Could Romney’s waivers survive a legal challenge, or does the Secretary of Health and Human Services have similarly broad authority? Supporters of the Affordable Care Act can take some comfort in the stringent language of the statute, including its requirements that states provide health care coverage “at least as comprehensive” as that provided by the Act and that states must cover “at least a comparable number” of their residents as the Act would. Some of the legal analysis in the CRS memo may be instructive on this point:
The starting point in interpreting a statute is the language of the statute itself. The Supreme Court often recites the “plain meaning rule,” that, if the language of the statute is plain and unambiguous, it must be applied according to its terms. See, e.g., Barnhart v. Sigmon Coal Co., 534 U.S. 438, 450 (2002)
If Romney’s Secretary of Health and Human Services granted waivers in a way that contradicted the “plain meaning” of the Affordable Care Act, as interpreted by the courts, it would likely be struck down. This would seem to be the case where, as Romney seems to propose, waivers would be granted to states that do not apply for waivers or states that do not even attempt to create a plan for covering their residents as specified in Section 1332.
The CRS memorandum also notes that “reviewing courts have cited the Administrative Procedure Act (APA) as affording judicial authority to invalidate waivers” that are found to be “arbitrary and capricious, an abuse of discretion, or otherwise not in accordance with law.” While courts give deference to federal agencies in determining whether an agency’s action was arbitrary and capricious, the CRS points to a case where the 9th Circuit Court of Appeals struck down a statutory waiver granted by the Secretary of Health and Human Services under Section 1115 of the Social Security Act. Section 1115 allows states to apply for waivers from the statutory requirements of welfare programs to implement pilot programs that further their stated goals.
In 1992, California proposed a “work incentive” reform to its state welfare system, a precursor to the welfare reforms that would later become law throughout the United States, and applied for a waiver under Section 1115 from requirements of the Aid to Families with Dependent Children (AFDC) program. The Secretary of Health and Human Services granted the waiver, and a group of residents receiving benefits under the AFDC program challenged it. The 9th Circuit found the grant of the waiver “arbitrary and capricious” in violation of the APA, in that
the agency has relied on factors which Congress has not intended it to consider, entirely failed to consider an important aspect of the problem, offered an explanation for its decision that runs counter to the evidence before the agency, or is so implausible that it could not be ascribed to a difference in view or the product of agency expertise. (quoting Motor Vehicle Mfr. Ass’n. v. State Farm Ins., 463 U.S. 29, 44 (1983))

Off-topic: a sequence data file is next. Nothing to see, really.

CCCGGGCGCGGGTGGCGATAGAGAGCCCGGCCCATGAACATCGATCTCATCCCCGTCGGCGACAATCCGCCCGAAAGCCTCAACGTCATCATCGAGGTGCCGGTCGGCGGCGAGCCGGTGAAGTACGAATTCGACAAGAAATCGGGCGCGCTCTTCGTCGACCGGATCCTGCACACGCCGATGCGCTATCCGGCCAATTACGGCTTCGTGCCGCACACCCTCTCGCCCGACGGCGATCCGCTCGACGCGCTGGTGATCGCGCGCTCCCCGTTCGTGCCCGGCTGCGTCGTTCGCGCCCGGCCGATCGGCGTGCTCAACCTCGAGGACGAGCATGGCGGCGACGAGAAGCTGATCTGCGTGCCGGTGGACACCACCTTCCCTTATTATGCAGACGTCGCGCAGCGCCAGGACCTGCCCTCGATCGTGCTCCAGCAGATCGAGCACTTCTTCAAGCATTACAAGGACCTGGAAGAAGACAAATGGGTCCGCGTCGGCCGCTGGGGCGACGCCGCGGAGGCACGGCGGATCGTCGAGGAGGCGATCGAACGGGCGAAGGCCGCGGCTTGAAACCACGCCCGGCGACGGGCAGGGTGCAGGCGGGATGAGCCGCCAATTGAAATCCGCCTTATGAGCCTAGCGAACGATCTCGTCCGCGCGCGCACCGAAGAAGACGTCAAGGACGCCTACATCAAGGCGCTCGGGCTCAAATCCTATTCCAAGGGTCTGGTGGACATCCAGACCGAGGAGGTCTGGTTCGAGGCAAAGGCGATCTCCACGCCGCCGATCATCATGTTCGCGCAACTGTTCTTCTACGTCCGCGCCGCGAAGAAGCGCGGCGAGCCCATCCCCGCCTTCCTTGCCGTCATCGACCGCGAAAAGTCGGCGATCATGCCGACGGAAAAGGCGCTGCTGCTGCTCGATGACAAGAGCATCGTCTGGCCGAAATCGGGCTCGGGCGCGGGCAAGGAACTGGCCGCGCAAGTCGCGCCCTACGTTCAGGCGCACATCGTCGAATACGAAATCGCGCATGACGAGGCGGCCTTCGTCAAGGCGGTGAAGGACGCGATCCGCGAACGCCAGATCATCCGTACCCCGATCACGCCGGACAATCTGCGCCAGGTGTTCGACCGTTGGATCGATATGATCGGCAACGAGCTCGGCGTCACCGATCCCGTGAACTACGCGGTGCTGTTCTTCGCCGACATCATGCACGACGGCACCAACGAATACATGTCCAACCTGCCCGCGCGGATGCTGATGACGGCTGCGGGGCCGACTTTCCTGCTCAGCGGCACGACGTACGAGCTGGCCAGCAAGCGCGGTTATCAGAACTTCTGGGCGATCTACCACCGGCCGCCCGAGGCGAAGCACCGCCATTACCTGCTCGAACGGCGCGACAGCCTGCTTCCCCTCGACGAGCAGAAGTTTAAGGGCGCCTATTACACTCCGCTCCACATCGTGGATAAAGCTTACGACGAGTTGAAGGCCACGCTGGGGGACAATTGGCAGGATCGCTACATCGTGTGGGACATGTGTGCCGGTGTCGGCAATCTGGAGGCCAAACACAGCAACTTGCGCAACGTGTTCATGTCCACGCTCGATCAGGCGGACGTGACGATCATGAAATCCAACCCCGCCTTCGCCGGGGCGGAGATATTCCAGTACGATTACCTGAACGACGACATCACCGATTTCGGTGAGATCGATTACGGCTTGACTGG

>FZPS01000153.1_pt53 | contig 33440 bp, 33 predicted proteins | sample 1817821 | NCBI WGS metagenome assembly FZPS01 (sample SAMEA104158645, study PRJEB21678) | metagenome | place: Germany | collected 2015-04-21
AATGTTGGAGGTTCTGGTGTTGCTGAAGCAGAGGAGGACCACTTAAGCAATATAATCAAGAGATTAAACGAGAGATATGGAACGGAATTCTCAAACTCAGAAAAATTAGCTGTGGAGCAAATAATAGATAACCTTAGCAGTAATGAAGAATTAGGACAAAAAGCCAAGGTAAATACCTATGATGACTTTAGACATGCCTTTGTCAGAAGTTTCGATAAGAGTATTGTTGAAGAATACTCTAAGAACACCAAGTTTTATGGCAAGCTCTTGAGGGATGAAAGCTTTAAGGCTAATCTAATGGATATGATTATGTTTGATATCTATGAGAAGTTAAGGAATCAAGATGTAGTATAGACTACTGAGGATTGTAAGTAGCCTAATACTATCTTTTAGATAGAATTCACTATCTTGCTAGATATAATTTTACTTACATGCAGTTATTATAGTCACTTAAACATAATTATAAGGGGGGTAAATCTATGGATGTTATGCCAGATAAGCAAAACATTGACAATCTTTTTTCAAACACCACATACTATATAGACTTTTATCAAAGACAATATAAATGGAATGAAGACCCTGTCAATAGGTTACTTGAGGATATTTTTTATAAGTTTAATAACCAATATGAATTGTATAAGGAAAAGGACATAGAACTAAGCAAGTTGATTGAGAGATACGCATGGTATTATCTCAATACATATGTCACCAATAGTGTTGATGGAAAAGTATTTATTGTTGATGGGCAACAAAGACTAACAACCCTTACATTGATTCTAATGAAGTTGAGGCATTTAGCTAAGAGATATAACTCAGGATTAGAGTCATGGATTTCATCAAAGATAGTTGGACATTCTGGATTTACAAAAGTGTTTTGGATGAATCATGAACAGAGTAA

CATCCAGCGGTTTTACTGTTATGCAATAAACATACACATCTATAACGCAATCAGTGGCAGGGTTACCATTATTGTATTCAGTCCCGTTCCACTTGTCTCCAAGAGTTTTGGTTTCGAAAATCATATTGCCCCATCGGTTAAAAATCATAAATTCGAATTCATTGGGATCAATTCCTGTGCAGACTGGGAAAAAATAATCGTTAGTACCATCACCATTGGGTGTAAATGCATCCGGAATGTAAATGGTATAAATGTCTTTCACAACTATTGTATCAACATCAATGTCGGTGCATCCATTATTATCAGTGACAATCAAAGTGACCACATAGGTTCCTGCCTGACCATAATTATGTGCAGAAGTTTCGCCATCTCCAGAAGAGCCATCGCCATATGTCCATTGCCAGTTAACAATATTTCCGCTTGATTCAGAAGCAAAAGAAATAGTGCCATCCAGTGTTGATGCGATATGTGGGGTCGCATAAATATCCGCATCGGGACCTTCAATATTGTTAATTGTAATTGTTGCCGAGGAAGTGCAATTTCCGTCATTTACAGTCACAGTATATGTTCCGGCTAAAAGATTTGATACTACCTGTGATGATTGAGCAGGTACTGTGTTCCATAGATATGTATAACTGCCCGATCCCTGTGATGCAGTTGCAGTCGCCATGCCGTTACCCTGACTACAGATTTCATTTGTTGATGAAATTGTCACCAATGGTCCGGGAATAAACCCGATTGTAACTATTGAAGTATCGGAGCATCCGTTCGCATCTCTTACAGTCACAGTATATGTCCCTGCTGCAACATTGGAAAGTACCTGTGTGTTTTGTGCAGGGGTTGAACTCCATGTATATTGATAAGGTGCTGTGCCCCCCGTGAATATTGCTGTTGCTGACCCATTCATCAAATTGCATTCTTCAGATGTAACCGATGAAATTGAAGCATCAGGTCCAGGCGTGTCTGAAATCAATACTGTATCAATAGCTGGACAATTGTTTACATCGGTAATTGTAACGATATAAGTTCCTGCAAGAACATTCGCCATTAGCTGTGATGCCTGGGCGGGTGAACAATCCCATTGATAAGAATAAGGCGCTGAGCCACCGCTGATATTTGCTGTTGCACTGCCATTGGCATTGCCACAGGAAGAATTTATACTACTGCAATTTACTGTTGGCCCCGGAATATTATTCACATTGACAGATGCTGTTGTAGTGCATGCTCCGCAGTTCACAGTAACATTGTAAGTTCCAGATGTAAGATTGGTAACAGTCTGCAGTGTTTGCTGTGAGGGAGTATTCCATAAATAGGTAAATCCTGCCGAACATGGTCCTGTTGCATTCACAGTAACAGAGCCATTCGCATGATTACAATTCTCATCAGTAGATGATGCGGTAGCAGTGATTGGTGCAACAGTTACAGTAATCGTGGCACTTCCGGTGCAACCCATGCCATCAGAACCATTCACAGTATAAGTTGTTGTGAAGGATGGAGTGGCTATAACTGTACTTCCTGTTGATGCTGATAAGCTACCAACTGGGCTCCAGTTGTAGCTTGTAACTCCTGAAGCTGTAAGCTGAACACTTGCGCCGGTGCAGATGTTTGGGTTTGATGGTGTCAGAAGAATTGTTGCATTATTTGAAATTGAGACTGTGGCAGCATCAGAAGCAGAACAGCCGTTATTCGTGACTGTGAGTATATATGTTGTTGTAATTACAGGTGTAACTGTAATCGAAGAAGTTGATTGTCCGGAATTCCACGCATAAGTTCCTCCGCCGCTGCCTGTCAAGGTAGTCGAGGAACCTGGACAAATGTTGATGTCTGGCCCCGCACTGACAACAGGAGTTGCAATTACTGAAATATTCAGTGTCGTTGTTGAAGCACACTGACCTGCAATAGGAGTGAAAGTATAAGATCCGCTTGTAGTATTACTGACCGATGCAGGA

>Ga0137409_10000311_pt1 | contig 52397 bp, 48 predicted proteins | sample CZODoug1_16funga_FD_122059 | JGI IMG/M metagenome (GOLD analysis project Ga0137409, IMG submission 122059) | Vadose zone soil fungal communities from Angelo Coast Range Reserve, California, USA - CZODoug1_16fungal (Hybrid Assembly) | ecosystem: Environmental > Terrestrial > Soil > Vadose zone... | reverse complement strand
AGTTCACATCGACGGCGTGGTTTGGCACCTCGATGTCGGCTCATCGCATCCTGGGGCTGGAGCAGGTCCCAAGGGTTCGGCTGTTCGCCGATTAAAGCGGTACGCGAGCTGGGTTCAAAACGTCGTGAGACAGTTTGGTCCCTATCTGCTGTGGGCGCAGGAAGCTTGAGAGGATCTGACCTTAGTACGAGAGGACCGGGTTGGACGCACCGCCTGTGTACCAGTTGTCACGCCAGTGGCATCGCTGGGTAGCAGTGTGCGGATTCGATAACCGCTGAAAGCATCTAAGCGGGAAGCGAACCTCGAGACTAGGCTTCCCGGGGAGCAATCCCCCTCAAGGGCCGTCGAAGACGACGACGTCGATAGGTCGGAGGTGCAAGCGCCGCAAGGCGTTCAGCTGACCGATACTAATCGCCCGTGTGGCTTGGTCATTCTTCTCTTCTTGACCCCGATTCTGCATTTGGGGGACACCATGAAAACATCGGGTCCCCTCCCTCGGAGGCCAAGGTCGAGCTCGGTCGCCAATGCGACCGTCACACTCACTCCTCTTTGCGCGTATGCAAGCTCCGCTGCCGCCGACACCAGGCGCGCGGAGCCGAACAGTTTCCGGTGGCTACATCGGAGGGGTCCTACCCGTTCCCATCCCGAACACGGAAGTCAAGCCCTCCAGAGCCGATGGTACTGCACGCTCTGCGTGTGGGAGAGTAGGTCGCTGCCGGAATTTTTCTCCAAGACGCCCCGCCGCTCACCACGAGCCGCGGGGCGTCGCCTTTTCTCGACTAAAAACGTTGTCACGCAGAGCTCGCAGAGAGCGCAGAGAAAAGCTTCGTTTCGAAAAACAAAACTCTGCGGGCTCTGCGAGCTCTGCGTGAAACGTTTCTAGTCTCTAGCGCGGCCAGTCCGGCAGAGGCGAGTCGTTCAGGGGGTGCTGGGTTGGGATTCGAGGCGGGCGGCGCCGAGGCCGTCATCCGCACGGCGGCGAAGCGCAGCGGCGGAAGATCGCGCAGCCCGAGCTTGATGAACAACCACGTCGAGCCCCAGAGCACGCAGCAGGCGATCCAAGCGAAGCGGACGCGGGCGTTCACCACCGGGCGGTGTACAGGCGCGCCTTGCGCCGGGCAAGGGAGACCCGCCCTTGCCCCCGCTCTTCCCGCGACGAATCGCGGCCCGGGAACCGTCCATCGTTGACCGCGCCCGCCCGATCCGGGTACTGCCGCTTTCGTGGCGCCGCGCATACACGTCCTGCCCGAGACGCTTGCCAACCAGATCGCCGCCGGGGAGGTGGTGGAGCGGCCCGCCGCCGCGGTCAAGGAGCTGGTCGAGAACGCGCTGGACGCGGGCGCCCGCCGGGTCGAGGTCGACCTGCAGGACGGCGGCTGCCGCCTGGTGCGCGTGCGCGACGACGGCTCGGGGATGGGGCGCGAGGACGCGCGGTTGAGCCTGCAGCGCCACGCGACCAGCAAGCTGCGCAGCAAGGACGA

In particular, the court found that the Secretary of Health and Human Services did not take into consideration evidence submitted by representatives of residents receiving benefits of the plan’s danger to those residents. If a Romney Secretary of Health and Human Services were to fail to consider evidence mounted against a waiver, or violate other requirements imposed by courts under the APA, it would likely face a challenge on such grounds. Issuing waivers “on day one” of a Romney presidency would almost surely “rel[y] on factors which Congress has not intended it to consider,” even if review under the APA tends to be deferential (evidenced by the paucity of cases cited in the CRS report where waiver decisions were invalidated).
That said, the greatest barrier to a challenge to waiver decisions may not be the legal merits, but whether or not any plaintiffs in opposition to such a waiver have standing to sue. In the California welfare case, the individuals who faced benefit cuts after the California waiver clearly met the requirements that plaintiffs show (1) an “injury-in-fact” and (2) “causation” of the injury. The only question about standing in that case was whether a victory for the plaintiffs, sending the waiver decision back to the Secretary of Health and Human Services to consider the evidence presented by the plaintiffs, would fulfill the third prong of standing, “redressability.” But a waiver from the provisions of the Affordable Care Act (or for that matter, the No Child Left Behind Act) would not have as clear an injured party as a welfare recipient facing a loss of benefits. Who, then, would have standing to challenge Romney waivers?